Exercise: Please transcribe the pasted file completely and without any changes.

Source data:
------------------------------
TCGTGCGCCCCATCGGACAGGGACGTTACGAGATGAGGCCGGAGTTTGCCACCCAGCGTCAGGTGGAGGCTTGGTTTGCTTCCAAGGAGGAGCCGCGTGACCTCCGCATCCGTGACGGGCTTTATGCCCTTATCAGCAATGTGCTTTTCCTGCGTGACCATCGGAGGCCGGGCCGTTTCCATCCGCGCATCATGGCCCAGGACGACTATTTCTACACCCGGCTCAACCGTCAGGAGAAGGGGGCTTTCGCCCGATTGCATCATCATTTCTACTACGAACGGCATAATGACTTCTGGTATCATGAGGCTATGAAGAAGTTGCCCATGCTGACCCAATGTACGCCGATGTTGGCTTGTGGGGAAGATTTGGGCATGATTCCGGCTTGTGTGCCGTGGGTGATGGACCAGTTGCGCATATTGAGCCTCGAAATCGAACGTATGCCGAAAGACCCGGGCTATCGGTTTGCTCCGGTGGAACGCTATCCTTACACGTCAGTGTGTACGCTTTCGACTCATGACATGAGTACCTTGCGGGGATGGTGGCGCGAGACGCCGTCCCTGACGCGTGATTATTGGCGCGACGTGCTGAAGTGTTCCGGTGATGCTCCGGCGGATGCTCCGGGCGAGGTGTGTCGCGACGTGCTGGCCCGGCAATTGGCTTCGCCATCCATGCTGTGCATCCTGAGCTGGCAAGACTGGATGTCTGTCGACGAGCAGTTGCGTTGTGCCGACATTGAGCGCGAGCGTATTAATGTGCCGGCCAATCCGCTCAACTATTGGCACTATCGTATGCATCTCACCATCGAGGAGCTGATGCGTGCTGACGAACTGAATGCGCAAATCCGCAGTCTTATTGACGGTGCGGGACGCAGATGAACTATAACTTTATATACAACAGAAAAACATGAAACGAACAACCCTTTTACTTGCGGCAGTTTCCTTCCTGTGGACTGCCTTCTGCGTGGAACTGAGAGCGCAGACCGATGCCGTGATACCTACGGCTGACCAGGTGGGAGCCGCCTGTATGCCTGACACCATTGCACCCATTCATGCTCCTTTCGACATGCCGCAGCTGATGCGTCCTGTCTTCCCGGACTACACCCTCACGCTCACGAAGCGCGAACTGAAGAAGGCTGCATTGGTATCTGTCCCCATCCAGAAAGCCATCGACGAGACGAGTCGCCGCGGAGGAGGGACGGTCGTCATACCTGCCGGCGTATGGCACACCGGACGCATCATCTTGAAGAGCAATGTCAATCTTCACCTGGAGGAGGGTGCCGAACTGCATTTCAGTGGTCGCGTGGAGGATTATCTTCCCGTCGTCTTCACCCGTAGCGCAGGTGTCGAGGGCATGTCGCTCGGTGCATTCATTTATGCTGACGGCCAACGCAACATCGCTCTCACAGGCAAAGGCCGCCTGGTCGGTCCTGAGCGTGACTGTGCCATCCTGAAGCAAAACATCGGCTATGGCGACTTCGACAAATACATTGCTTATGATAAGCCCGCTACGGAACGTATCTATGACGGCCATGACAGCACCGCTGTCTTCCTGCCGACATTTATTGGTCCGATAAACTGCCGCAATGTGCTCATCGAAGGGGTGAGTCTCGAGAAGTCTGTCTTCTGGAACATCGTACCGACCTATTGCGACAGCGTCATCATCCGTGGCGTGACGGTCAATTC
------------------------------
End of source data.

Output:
TCGTGCGCCCCATCGGACAGGGACGTTACGAGATGAGGCCGGAGTTTGCCACCCAGCGTCAGGTGGAGGCTTGGTTTGCTTCCAAGGAGGAGCCGCGTGACCTCCGCATCCGTGACGGGCTTTATGCCCTTATCAGCAATGTGCTTTTCCTGCGTGACCATCGGAGGCCGGGCCGTTTCCATCCGCGCATCATGGCCCAGGACGACTATTTCTACACCCGGCTCAACCGTCAGGAGAAGGGGGCTTTCGCCCGATTGCATCATCATTTCTACTACGAACGGCATAATGACTTCTGGTATCATGAGGCTATGAAGAAGTTGCCCATGCTGACCCAATGTACGCCGATGTTGGCTTGTGGGGAAGATTTGGGCATGATTCCGGCTTGTGTGCCGTGGGTGATGGACCAGTTGCGCATATTGAGCCTCGAAATCGAACGTATGCCGAAAGACCCGGGCTATCGGTTTGCTCCGGTGGAACGCTATCCTTACACGTCAGTGTGTACGCTTTCGACTCATGACATGAGTACCTTGCGGGGATGGTGGCGCGAGACGCCGTCCCTGACGCGTGATTATTGGCGCGACGTGCTGAAGTGTTCCGGTGATGCTCCGGCGGATGCTCCGGGCGAGGTGTGTCGCGACGTGCTGGCCCGGCAATTGGCTTCGCCATCCATGCTGTGCATCCTGAGCTGGCAAGACTGGATGTCTGTCGACGAGCAGTTGCGTTGTGCCGACATTGAGCGCGAGCGTATTAATGTGCCGGCCAATCCGCTCAACTATTGGCACTATCGTATGCATCTCACCATCGAGGAGCTGATGCGTGCTGACGAACTGAATGCGCAAATCCGCAGTCTTATTGACGGTGCGGGACGCAGATGAACTATAACTTTATATACAACAGAAAAACATGAAACGAACAACCCTTTTACTTGCGGCAGTTTCCTTCCTGTGGACTGCCTTCTGCGTGGAACTGAGAGCGCAGACCGATGCCGTGATACCTACGGCTGACCAGGTGGGAGCCGCCTGTATGCCTGACACCATTGCACCCATTCATGCTCCTTTCGACATGCCGCAGCTGATGCGTCCTGTCTTCCCGGACTACACCCTCACGCTCACGAAGCGCGAACTGAAGAAGGCTGCATTGGTATCTGTCCCCATCCAGAAAGCCATCGACGAGACGAGTCGCCGCGGAGGAGGGACGGTCGTCATACCTGCCGGCGTATGGCACACCGGACGCATCATCTTGAAGAGCAATGTCAATCTTCACCTGGAGGAGGGTGCCGAACTGCATTTCAGTGGTCGCGTGGAGGATTATCTTCCCGTCGTCTTCACCCGTAGCGCAGGTGTCGAGGGCATGTCGCTCGGTGCATTCATTTATGCTGACGGCCAACGCAACATCGCTCTCACAGGCAAAGGCCGCCTGGTCGGTCCTGAGCGTGACTGTGCCATCCTGAAGCAAAACATCGGCTATGGCGACTTCGACAAATACATTGCTTATGATAAGCCCGCTACGGAACGTATCTATGACGGCCATGACAGCACCGCTGTCTTCCTGCCGACATTTATTGGTCCGATAAACTGCCGCAATGTGCTCATCGAAGGGGTGAGTCTCGAGAAGTCTGTCTTCTGGAACATCGTACCGACCTATTGCGACAGCGTCATCATCCGTGGCGTGACGGTCAATTC